It’s likely safe to say that no one is sad to see the end of 2020, and we don’t need to rehash what went down. (For that, check out the “State of the Industry Report,” p 34.) Instead, we gathered a roundtable from across the industry to talk about what we learned and where we go from here.
This conversation, which took place in early December 2020, included Paul Cummings, Strategic Adventures; Rohan Shahani, Challenge Works; Jana Dean, High Life Adventure Park, Ore.; Robert Kemp, WildPlay Adventure Parks, with operations in British Columbia and New York State; Susan Hilde, Camp Merriwood, N.H.; and Scott Andrews, ACCT policy director. We had a separate conversation with Vernon West of Go Ape, which owns 14 adventure parks across 12 states, and we’ve included his thoughts and observations here as well.
Clear and Present Guidelines
The 2020 season was a mixed bag for the adventure industry with some operations not opening at all and others reporting booming business. A key factor in whether operations were able to open was the guidelines provided by local, state, and federal government, if any were provided at all.
Booming business. In Oregon, High Life Adventure Park and its sister operation, High Life Adventures Zip Line Tours, saw strong visitation. “Our first season at the adventure park was insane, business has been booming,” said Jana Dean. “As for the zip line, we’ve had that for over eight years, and this has been our best season yet. I think it has a lot to do with folks staying closer to home and doing more local travel.” High Life’s locations are within an hour or two of Portland.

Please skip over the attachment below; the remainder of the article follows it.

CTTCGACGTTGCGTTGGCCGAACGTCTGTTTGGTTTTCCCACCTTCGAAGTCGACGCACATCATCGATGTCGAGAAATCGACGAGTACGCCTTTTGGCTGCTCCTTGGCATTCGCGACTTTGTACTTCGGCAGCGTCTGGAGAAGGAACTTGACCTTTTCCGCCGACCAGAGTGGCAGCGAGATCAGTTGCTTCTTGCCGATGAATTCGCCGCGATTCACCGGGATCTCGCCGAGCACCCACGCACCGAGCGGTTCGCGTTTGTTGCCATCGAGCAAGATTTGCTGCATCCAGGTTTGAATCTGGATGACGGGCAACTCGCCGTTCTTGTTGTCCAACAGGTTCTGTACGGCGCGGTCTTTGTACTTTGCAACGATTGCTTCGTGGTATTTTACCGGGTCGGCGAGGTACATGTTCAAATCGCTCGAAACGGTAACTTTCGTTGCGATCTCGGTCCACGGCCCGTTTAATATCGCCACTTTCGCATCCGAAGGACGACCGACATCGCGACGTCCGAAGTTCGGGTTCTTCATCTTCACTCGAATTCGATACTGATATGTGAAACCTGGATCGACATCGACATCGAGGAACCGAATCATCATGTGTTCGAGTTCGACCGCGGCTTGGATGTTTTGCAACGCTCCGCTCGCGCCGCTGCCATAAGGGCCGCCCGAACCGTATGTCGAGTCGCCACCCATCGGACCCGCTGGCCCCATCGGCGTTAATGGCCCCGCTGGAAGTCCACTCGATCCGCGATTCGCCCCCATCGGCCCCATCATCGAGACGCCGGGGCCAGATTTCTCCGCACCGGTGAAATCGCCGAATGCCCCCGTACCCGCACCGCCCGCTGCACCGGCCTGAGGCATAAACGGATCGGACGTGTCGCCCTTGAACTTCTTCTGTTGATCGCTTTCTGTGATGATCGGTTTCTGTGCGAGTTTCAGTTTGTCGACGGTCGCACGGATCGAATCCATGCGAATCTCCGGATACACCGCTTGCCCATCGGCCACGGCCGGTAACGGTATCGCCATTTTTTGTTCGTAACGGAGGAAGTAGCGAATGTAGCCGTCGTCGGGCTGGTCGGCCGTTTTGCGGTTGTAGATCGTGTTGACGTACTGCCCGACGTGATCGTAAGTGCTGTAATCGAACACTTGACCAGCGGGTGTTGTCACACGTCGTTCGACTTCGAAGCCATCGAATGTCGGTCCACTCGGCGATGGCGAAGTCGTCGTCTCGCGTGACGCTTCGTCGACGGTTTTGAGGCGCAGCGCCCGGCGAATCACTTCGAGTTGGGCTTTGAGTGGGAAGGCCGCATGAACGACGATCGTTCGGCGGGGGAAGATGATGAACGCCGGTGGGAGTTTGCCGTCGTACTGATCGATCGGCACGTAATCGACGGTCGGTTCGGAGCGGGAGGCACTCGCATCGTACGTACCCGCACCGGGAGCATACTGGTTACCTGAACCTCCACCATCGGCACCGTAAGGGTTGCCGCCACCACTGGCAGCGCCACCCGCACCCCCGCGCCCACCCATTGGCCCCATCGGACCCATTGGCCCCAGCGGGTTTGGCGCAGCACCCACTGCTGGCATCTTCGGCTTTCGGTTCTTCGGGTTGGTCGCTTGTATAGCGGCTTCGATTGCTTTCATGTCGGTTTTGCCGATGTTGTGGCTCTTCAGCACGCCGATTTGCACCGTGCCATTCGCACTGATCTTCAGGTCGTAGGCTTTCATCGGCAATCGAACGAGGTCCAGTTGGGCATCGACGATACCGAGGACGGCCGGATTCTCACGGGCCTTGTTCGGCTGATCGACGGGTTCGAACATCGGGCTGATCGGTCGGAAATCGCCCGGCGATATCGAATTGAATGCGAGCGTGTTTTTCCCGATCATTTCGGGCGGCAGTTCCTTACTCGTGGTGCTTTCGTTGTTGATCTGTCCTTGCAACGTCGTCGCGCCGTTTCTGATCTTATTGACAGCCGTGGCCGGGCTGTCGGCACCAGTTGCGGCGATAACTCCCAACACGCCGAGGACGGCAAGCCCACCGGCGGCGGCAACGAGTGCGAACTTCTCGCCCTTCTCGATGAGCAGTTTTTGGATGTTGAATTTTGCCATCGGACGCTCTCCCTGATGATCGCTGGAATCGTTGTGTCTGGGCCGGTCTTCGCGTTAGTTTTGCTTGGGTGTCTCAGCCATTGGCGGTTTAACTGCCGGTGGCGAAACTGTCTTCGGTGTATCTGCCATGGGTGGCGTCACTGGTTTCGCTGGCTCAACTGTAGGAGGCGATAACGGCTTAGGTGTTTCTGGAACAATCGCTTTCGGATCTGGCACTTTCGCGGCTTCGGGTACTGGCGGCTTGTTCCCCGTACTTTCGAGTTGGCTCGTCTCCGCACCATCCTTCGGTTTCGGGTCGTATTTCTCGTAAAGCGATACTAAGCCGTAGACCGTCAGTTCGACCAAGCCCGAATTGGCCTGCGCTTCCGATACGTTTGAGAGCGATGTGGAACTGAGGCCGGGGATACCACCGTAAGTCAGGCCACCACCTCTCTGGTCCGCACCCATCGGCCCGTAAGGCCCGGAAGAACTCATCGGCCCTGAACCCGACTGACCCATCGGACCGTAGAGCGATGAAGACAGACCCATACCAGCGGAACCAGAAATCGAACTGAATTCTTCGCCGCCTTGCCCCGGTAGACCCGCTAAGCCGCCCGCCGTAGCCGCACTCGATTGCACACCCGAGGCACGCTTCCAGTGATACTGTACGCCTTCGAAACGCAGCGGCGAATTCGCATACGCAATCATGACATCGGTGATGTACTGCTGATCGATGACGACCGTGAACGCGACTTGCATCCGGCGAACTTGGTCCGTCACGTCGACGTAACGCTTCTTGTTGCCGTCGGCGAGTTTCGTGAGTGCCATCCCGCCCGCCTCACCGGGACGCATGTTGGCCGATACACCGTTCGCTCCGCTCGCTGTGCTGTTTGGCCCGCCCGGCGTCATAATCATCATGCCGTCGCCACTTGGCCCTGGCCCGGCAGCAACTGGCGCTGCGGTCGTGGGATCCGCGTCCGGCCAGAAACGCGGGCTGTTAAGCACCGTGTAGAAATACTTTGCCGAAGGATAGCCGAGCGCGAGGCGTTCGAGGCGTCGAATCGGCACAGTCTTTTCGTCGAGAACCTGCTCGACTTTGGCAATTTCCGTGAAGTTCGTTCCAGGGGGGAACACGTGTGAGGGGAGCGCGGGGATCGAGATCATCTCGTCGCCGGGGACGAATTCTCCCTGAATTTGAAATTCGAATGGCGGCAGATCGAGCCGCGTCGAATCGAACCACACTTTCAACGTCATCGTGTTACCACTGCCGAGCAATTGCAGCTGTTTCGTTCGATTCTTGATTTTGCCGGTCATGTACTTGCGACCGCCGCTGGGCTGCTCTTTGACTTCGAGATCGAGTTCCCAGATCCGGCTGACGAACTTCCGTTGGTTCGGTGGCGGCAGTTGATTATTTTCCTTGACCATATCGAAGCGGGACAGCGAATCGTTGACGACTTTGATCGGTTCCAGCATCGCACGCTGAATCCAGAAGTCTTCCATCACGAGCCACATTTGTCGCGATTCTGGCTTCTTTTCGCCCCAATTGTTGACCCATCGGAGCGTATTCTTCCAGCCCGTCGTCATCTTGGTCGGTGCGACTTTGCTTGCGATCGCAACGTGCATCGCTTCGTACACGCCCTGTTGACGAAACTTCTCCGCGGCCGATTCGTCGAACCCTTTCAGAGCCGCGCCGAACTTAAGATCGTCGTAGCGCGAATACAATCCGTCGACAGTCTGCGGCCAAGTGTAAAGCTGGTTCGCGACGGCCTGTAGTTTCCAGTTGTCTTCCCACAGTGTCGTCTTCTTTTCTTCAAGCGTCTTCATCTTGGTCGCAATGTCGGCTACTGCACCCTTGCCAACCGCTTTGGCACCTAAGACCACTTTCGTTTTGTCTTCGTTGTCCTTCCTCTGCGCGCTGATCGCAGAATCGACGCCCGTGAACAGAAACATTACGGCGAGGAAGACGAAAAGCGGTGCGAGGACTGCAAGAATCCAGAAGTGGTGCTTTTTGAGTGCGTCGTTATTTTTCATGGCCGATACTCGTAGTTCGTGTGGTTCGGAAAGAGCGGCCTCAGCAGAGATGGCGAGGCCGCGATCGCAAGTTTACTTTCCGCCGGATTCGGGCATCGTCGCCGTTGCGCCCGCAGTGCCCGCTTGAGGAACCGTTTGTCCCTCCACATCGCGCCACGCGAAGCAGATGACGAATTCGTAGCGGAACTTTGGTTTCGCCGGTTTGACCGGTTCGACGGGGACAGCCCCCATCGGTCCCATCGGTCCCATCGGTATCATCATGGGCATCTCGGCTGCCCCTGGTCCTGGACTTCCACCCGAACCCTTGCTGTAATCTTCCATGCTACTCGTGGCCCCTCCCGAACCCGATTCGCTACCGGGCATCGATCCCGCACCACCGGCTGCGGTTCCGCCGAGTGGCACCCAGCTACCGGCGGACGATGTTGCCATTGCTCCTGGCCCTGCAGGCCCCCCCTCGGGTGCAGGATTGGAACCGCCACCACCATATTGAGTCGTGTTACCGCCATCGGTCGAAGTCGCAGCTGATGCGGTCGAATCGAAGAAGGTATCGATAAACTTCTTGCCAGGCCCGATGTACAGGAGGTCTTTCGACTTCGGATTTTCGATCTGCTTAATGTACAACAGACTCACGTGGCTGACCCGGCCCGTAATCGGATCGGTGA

Camp Merriwood did not open this past summer as the guidelines for camp operation were not provided by New Hampshire health officials until mid-June. “We decided in early May, before the guidelines from the Governor came out, that we just weren’t going to be able to keep our local community and our camp community safe. So, we made the very difficult decision to close [this season],” said Susan Hilde. “We can’t wait until mid-June to find out what the guidelines are, when we open a week or two later. So, we’re hoping to have those guidelines in place by sometime in February or early March at the latest.”
Lack of guidance was decisive. Rohan Shahani of Challenge Works added that the lack of consistent messaging had major impacts on the development of operational policy. “Among my clients last year, maybe 5 percent opened and most of those opened in a day camp capacity. The biggest issue and the big complaint was a lack of consistent messaging at the local, county level, that interacted with the state level, that interacted with the federal level. We don’t need something from the federal government that says, yes, you’re cool to open, but it is important to be consistent across levels when we’re setting up how we craft our own polices.”
He added, though, that guidance is starting to come together for the 2021 season and, as a result, operations are beginning to put together decision timelines in terms of if they can open, and if they do, what it might look like.